Persecution and harassment can reach delirious heights. Some ultra-conservative groups have launched a campaign against the fast-food chain Chick-fil-A, simply because the company has a director of Diversity, Equity and Inclusion (who has been in the position since 2021). In the past, the company was criticized for donating money to groups that are hostile to the LGBTQ+ collective and for pointing out that its corporate purpose is to “glorify God by being a faithful steward of all that is entrusted to us and to have a positive influence on all who come in contact with Chick-fil-A.”

The fast-food chain’s long record of conservatism has not freed them from being bullied.

On Elon Musk’s Twitter, which gives hate messages more visibility, an influential conservative commentator posted a threatening message that has more than seven million views: “We have a problem. Chick-fil-A just hired a Vice President of Diversity, Equity and Inclusion. This is bad. Very bad. I don’t want to have to boycott. Are we going to have to boycott?” He then added, to a long thread of atrocious statements: “It’s only a matter of time until they start putting tranny semen in the frosted lemonade at this point.”

The most politically-significant case has been the one that has seen the Disney Corporation face off with Florida Governor Ron DeSantis over a state law that prohibits the teaching of sexual orientation and gender identity, known among its detractors as the “Don’t Say Gay” law. Disney has since halted investment in Florida and is now taking DeSantis to court. Meanwhile, it has maintained “Gay Days” in its amusement parks, which bring together thousands of people every year.

A culture war

In the past, there were concerns that corporate support for the LGBTQ+ community would be perceived as inauthentic. Today, in a change of events, big companies fear that they will be subjected to harassment and boycott campaigns should they show support. Anti-LGBTQ+ activists aren’t hiding their intentions: “The goal is to make ‘pride’ toxic for brands. If they decide to shove this garbage in our face, they should know that they’ll pay a price. It won’t be worth whatever they think they’ll gain. First Bud Light and now Target. Our campaign is making progress. Let’s keep it going,” read a tweet by conservative activist and commentator Matt Walsh, who has 2.1 million followers on Twitter.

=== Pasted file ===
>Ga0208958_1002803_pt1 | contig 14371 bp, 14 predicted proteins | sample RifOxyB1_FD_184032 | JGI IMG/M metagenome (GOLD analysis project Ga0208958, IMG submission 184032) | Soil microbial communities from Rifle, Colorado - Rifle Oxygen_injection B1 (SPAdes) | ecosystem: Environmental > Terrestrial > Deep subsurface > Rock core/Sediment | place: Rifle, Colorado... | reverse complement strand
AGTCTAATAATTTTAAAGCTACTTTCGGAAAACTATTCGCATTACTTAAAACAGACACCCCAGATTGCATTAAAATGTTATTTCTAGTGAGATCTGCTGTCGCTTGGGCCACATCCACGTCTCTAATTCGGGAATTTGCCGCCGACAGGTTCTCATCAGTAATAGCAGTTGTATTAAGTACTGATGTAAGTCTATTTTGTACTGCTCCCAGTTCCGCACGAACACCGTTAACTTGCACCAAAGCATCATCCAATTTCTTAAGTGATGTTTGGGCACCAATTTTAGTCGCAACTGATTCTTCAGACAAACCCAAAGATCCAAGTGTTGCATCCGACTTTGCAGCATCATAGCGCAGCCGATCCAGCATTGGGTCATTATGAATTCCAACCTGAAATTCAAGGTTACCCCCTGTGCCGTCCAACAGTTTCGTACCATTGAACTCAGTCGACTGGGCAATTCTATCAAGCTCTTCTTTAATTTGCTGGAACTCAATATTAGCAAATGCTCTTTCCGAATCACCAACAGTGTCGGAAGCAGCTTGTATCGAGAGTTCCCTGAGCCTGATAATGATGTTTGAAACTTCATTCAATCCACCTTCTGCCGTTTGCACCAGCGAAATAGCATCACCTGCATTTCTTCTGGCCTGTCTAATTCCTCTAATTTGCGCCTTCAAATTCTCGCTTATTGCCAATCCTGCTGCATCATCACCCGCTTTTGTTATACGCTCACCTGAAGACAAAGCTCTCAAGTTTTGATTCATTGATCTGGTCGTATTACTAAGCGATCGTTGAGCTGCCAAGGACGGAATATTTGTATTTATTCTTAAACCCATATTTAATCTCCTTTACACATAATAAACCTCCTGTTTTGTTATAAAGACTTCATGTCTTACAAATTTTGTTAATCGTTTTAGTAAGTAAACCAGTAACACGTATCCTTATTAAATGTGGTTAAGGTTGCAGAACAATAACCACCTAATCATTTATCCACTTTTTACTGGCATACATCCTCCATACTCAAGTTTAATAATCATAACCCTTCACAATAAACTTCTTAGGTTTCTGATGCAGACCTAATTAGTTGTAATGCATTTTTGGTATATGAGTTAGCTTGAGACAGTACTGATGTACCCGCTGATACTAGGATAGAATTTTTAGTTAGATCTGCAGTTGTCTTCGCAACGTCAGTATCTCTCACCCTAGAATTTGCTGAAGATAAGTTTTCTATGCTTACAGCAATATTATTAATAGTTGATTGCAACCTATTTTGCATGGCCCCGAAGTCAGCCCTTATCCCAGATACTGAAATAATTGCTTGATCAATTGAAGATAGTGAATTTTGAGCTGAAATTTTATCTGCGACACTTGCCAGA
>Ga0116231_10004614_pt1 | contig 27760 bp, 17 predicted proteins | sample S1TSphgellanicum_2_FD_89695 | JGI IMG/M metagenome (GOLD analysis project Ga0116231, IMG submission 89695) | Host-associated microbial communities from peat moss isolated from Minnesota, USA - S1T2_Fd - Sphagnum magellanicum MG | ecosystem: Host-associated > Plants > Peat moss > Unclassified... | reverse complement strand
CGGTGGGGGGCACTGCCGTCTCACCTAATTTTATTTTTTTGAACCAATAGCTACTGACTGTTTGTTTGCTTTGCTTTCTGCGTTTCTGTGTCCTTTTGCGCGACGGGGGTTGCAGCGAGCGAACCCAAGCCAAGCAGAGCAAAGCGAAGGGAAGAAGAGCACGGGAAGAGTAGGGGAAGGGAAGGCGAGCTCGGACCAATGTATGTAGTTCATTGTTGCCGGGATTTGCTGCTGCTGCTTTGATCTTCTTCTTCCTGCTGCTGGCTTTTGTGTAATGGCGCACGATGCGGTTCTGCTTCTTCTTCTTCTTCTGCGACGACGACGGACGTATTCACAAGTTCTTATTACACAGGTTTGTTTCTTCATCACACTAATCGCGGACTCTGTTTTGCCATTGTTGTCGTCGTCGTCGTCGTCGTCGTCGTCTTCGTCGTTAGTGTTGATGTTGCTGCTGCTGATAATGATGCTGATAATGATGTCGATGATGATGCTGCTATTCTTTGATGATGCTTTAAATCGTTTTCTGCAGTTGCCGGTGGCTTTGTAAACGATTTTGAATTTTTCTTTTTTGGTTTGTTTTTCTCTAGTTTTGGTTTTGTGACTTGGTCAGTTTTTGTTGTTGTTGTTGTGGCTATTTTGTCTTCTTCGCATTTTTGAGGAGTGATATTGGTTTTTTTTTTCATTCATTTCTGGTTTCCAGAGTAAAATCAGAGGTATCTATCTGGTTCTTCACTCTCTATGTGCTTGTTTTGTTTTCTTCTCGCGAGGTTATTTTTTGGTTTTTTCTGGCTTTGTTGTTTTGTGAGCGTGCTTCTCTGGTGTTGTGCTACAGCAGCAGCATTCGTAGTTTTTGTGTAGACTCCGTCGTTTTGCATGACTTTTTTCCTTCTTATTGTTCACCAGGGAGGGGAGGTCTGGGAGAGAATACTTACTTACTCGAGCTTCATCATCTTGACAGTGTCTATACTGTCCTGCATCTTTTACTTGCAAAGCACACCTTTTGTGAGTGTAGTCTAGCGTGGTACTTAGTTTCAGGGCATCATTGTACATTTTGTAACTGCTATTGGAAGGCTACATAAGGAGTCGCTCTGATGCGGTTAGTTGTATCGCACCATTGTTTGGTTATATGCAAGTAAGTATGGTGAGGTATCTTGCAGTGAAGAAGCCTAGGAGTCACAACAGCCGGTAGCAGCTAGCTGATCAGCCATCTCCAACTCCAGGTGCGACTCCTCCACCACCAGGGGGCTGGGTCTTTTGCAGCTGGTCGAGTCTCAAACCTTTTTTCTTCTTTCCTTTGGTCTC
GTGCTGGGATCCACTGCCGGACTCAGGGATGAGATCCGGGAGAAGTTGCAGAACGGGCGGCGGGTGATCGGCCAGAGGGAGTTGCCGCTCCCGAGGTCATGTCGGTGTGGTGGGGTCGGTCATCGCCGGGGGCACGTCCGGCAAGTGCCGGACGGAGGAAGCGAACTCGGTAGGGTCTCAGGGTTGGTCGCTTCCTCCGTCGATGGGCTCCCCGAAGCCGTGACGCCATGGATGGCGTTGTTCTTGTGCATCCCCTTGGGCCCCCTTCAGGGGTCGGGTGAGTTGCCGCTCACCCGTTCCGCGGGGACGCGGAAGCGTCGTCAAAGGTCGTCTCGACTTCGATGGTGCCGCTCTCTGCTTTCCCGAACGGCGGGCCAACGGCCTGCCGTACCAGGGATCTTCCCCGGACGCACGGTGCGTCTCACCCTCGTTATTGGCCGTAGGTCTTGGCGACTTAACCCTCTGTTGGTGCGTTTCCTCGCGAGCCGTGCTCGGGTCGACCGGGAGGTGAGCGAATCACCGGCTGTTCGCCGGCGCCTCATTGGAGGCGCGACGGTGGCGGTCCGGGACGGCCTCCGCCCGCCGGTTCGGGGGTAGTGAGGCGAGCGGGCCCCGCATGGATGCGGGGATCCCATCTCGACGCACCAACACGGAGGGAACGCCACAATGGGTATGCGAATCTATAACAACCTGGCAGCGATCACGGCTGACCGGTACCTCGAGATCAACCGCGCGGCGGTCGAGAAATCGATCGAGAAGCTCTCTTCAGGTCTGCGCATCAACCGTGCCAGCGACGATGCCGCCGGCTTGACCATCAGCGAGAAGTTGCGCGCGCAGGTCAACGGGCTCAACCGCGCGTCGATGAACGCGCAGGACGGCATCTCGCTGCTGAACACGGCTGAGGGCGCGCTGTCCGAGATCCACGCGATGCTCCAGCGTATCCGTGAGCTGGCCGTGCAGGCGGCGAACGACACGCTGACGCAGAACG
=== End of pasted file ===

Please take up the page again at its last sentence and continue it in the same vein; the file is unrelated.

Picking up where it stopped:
In May and June 2022, there were 400 calls on social media for boycotts in relation to Pride Month. This year, more than 15,000 were already ongoing as of May, according to data from RILA Global Consulting. Companies such as North Face, Walmart, Kohl’s and Lego have had to deal with such campaigns, in what appears to be a reflection of the growing polarization and intolerance in the United States. Dozens of laws hostile to trans people have been passed in Republican-led states.

The harassment against inclusivity and equality as social principles is part of a broader crusade against investing based on ESG criteria — a crusade that has significant support from the Republican Party. These organized campaigns were started by Republican-led states, such as Texas and Florida, but have since reached the Congress as part of a cultural war that is polarizing the country. Republicans view ESG criteria as being an imposition by progressives. This past March, President Joe Biden — for the first time — used his veto power to block anti-ESG investing legislation.

More than a dozen red states are promoting anti-ESG laws, which will prevent public funds from being managed according to these criteria and bids from being awarded to companies that apply them. Texas, for example, intends to defend its powerful fossil fuels sector with this legislation.

“ESG and sustainability have been the subject of increased regulatory focus across jurisdictions,” BlackRock warns in its latest annual report. “Some U.S. states and/or state officials have adopted or proposed legislation or otherwise have taken official positions restricting or prohibiting state government entities from doing certain business with entities identified by the state as ‘boycotting’ or ‘discriminating’ against particular industries or considering ESG factors in their investment processes and proxy voting. Other states and localities may adopt similar legislation or other ESG-related laws and positions.”

From initially being something that companies boasted about, principles such as equality, sustainability, diversity and inclusion have now become risk factors. The Cava restaurant chain — which is in the process of finalizing its IPO — warns in its report to the SEC that “these initiatives and goals are subject to risks and uncertainties, many of which may not be foreseeable or may be outside of our control. We may be criticized for the scope or nature of such aspirational initiatives or goals, for any revisions to such initiatives or goals, or for failing, or being perceived to have failed, to achieve such initiatives or goals.”